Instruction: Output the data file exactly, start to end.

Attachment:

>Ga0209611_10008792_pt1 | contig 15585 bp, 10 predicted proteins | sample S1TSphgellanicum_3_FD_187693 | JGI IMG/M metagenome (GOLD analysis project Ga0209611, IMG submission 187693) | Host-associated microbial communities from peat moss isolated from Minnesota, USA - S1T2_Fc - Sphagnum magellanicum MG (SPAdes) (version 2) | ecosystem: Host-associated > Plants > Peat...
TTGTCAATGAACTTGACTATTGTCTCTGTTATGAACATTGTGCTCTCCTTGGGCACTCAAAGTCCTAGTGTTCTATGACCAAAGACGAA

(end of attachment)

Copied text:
>Ga0209611_10008792_pt1 | contig 15585 bp, 10 predicted proteins | sample S1TSphgellanicum_3_FD_187693 | JGI IMG/M metagenome (GOLD analysis project Ga0209611, IMG submission 187693) | Host-associated microbial communities from peat moss isolated from Minnesota, USA - S1T2_Fc - Sphagnum magellanicum MG (SPAdes) (version 2) | ecosystem: Host-associated > Plants > Peat...
TTGTCAATGAACTTGACTATTGTCTCTGTTATGAACATTGTGCTCTCCTTGGGCACTCAAAGTCCTAGTGTTCTATGACCAAAGACGAA